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The American Recovery and Reinvestment Act of 2009

Josephine P. Briggs, M.D.
Josephine P. Briggs, M.D.

Director's Page
Josephine P. Briggs, M.D.

March 5, 2009

On February 17, President Obama signed the American Recovery and Reinvestment Act of 2009 (Recovery Act). Funds from the Recovery Act will be invested in the construction and renovation of research and educational facilities, as well as groundbreaking scientific research that will improve the health of our Nation.

We appreciate that the President and Congress have recognized both the economic and health impacts of biomedical and behavioral research.

The goals of the Recovery Act include:

  1. Preserving and creating jobs
  2. Promoting economic recovery
  3. Increasing economic efficiency by spurring technological advances in science and health.

The Recovery Act offers a wonderful opportunity for the biomedical research and CAM communities to participate in furthering both the mission of the NIH and the health of the economy. The impact is expected to extend beyond the immediate scientists who will receive funds, to allied health workers, technicians, students, trade workers, and others who will receive the leveraged benefits. Beyond the immediate economic stimulus, the long-term impact from the science funded by the Recovery Act will have a positive impact upon the health of the Nation for years to come.

Under the new law, NIH will receive approximately $10.4 billion for use in fiscal years 2009 and 2010—$1 billion for extramural construction, repairs, and renovation of research facilities and $8.2 billion in support of scientific research priorities.

We anticipate that NCCAM will receive approximately $31 million to be spent in the next 2 years. We expect that these funds will be used to fund new and pending grant applications that will help advance the field of CAM research and can realistically be completed in 2 years.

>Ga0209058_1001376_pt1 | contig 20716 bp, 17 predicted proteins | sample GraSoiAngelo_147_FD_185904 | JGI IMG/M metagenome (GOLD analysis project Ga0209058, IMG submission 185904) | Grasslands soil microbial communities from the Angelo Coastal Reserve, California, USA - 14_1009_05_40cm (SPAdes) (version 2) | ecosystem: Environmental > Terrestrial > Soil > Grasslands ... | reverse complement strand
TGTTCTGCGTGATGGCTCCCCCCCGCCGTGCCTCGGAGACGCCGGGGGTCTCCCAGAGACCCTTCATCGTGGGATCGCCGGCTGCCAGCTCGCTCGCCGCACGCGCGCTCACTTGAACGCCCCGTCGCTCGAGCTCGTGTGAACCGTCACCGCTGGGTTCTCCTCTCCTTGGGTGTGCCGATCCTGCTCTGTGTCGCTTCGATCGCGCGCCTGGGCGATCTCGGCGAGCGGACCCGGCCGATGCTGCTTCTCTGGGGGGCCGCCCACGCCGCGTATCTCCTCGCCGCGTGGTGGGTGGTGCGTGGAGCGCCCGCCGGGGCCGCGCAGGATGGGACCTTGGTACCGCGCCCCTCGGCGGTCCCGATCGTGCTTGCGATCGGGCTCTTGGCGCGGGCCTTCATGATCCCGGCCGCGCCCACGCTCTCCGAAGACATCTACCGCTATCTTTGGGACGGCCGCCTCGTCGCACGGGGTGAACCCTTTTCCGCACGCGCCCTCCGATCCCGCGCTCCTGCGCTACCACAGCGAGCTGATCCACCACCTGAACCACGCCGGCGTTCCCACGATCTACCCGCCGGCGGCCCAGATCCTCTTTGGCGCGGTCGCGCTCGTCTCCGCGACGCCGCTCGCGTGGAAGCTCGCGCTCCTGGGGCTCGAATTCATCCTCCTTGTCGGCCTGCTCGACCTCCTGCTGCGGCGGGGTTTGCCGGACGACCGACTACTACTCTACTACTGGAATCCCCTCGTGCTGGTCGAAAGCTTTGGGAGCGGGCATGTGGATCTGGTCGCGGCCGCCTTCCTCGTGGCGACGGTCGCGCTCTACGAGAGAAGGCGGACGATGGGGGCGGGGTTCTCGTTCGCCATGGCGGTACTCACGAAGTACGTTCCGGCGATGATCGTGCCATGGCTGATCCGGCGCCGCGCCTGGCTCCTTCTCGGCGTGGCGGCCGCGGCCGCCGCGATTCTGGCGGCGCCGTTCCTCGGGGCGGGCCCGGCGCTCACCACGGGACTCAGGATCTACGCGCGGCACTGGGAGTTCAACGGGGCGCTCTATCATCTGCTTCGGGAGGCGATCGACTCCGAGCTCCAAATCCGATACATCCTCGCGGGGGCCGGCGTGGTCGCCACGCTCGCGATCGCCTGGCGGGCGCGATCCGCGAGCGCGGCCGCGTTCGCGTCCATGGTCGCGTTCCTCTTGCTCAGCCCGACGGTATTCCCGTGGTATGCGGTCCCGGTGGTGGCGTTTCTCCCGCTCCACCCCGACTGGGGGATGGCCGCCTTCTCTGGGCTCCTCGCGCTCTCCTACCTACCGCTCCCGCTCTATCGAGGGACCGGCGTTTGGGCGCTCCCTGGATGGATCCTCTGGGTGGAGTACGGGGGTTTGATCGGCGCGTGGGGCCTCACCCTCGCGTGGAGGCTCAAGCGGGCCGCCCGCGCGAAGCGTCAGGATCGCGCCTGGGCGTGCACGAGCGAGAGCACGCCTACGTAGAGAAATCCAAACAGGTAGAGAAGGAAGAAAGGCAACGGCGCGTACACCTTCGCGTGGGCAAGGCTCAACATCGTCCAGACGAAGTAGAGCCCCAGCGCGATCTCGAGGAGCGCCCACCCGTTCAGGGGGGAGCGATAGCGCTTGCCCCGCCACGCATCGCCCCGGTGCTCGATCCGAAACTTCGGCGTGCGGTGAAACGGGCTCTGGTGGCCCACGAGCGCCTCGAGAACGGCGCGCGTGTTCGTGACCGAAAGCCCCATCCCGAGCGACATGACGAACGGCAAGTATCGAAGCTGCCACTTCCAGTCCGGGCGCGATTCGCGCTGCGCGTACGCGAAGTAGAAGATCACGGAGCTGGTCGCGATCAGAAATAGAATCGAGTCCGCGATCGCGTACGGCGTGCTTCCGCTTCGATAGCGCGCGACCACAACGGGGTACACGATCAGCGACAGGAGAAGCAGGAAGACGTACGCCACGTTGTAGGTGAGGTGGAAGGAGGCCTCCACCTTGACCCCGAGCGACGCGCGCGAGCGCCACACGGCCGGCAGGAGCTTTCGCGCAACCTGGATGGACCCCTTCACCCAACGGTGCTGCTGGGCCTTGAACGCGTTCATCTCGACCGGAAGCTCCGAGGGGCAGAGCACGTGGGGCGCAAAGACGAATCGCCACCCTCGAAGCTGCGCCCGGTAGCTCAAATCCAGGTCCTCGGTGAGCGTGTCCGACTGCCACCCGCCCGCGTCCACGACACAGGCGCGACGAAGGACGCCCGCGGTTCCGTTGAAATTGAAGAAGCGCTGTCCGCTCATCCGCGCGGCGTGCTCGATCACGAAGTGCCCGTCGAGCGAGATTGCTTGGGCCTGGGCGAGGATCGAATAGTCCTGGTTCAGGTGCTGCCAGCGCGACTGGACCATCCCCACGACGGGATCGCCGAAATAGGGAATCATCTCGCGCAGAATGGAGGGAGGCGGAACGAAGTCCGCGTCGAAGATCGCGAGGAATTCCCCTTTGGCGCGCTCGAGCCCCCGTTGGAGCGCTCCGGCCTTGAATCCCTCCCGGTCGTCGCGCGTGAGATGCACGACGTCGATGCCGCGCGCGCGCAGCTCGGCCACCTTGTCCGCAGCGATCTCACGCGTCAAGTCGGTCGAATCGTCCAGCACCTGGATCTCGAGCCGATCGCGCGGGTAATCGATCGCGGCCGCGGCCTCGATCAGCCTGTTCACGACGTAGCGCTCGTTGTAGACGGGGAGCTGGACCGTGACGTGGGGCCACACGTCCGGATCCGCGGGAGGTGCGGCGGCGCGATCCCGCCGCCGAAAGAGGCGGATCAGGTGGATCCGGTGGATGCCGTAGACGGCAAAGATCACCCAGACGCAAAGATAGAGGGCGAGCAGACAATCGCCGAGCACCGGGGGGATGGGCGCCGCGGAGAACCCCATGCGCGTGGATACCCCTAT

In addition, NCCAM is participating in the NIH-wide Challenge Grant Initiative. Challenge Grants will support research in areas that address specific scientific and health research challenges in biomedical and behavioral research that would benefit from significant 2-year jumpstart funds. NIH anticipates funding 200 or more of these grants, each of up to $1 million in total costs, pending the number and quality of applications and availability of funds. In addition, Recovery Act funds allocated to NIH specifically for comparative effectiveness research may be available to support additional grants.

While the Recovery Act is complex, we join the President’s commitment to be efficient and transparent in how the funds are used and reported. We are grateful for the opportunity to work with our NIH colleagues as well as the extramural scientific community to further the health of the Nation and jumpstart the economy.

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This page last modified January 03, 2012